• What to include in the cover letter box: Not much. Seriously. Keep it professional. Yes, your work is what counts, not the content of the cover letter box. But make a good first impression. Show that you take yourself and the journal editors seriously. This is not a big joke. Keep it simple. Start with something like, “Thank you for considering this story for publication in ______(insert correct name of journal here; watch for cut-and-paste gaffes)__.” Saying something like “I enjoyed the stories in your spring issue (including a couple of titles of stories you really did enjoy)” is a nice touch. Not necessary, but nice. Then include a brief, professional bio, similar to bios you see in the publication. I would recommend that you not include information about your pets, family or relationship issues, personality disorders, medical conditions, addictions, financial challenges, athletic and musical abilities, hobbies, or love of rainbows and butterflies. Do not brag. Do not be self-deprecating. Do not be overly witty. You do not need to include anything resembling a CV or resume (you are not applying for a job), a long list of your awards and quotes from famous people about your talent (which can make you look, well, pompous), or a synopsis of your story (your story should speak for itself). A “thank you for considering” sentence and a short bio. Really, that’s all you need.
  • Unless the journal specifically asks for something else in the guidelines.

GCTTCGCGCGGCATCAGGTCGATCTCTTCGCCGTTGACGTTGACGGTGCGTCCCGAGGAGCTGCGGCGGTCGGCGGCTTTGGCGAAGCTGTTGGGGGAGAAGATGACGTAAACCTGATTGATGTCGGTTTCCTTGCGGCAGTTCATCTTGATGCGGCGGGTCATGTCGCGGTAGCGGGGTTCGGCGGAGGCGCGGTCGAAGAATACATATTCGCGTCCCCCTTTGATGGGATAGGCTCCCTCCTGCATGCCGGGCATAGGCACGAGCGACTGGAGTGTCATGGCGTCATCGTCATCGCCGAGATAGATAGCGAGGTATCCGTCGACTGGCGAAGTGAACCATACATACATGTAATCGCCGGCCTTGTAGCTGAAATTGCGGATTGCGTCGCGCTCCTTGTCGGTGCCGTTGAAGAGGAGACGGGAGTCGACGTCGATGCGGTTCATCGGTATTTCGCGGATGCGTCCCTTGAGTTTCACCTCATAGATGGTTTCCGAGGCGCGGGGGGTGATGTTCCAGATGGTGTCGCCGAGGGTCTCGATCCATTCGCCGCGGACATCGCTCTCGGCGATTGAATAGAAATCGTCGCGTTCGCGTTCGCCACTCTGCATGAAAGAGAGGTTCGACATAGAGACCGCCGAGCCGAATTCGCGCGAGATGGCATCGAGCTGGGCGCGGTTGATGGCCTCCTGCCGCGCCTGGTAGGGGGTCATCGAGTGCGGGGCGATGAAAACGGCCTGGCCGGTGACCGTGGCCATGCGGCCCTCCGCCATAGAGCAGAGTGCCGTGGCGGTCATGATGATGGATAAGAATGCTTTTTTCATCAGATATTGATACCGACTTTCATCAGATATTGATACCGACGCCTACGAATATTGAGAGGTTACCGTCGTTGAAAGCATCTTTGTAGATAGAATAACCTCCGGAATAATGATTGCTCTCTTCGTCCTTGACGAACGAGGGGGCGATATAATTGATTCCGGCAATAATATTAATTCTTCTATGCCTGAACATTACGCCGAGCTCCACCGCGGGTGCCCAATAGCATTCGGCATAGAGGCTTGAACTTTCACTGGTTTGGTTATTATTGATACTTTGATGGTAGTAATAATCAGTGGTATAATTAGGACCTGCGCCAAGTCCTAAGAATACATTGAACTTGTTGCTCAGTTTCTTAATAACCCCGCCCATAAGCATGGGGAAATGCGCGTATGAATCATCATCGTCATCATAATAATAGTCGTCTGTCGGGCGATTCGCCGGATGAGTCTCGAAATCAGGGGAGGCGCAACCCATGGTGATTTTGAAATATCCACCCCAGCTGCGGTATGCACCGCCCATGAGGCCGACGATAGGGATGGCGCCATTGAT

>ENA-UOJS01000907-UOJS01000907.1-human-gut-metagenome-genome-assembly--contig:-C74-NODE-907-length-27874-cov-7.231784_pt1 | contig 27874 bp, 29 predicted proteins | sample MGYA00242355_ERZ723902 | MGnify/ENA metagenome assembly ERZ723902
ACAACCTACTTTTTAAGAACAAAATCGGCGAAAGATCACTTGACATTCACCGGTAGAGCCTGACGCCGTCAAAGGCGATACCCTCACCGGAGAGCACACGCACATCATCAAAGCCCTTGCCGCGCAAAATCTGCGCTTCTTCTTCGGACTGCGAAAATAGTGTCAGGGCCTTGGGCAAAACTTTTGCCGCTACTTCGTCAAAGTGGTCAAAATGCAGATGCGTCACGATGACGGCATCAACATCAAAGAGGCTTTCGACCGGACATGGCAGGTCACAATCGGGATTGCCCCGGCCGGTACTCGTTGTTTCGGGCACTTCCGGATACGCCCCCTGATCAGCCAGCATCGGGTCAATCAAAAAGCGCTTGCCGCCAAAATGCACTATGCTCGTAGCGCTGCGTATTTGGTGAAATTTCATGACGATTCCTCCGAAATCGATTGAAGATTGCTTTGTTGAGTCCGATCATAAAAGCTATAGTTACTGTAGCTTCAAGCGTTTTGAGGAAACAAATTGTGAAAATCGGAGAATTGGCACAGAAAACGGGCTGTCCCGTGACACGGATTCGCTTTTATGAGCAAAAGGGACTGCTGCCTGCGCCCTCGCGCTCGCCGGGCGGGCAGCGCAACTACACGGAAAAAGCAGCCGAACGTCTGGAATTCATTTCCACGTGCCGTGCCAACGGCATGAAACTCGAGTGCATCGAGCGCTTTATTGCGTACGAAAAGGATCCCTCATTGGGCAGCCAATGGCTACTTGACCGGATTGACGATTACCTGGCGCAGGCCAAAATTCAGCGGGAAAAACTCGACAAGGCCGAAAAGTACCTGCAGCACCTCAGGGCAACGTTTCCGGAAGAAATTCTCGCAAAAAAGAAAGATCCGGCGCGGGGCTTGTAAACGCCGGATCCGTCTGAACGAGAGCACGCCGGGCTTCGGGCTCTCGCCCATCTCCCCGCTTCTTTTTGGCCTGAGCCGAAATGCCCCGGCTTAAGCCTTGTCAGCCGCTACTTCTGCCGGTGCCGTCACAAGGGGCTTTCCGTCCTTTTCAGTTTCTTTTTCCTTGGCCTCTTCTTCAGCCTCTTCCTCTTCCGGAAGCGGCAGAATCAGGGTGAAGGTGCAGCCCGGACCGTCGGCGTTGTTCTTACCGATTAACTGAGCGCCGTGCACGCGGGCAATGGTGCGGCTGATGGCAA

• Attach the story in a standard, double-spaced format. One space after periods. Save your creativity for the story.
  • Be sure to include your contact information (unless you’re submitting to a contest and asked not to include identifying information on the manuscript).
  • All that said, a mildly quirky cover letter or a couple of punctuation errors in the story aren’t likely to be deal breakers. The story is what counts. All editors want a fabulous story to land in the submission queue.
  • Most writers submit their stories to multiple publications. Most publications have no problem with simultaneous submissions. If you receive a decline response, don’t take it personally. Blow it off and wait to hear from the other journals, or send your story out to a couple more. If you believe in your story, yes, keep sending it out—but you may want take another look and possibly revise if you think you may have been too hasty in sending it out the first time. There is no need at all to respond to the editors’ form letter responses. Keep in mind that journals can receive hundreds or thousands of stories to consider for each issue. They can publish only so many.
  • If your story is accepted by one publication (congratulations!) immediately withdraw it from the others. You can do this with a click of a button in the online submissions system. No need to email the editors of the other journals (unless they don’t use an online system). If you don’t withdraw your work, massive headaches can ensue, believe me.

Very important:  Once you submit your story, try to forget about it. Go right back to writing. You have more stories inside you. Write them.

Barbara Westwood Diehl

Barbara Westwood Diehl is founding editor of the Baltimore Review. Her fiction and poetry have been published in journals including MacGuffin, Confrontation, Potomac Review (Best of the 50), American Poetry Journal, Measure, Little Patuxent Review, SmokeLong Quarterly, Gargoyle, Superstition Review, Word Riot, Bartleby Snopes, Penduline Press, Northwind. NANO Fiction, and Ellery Queen Mystery Magazine.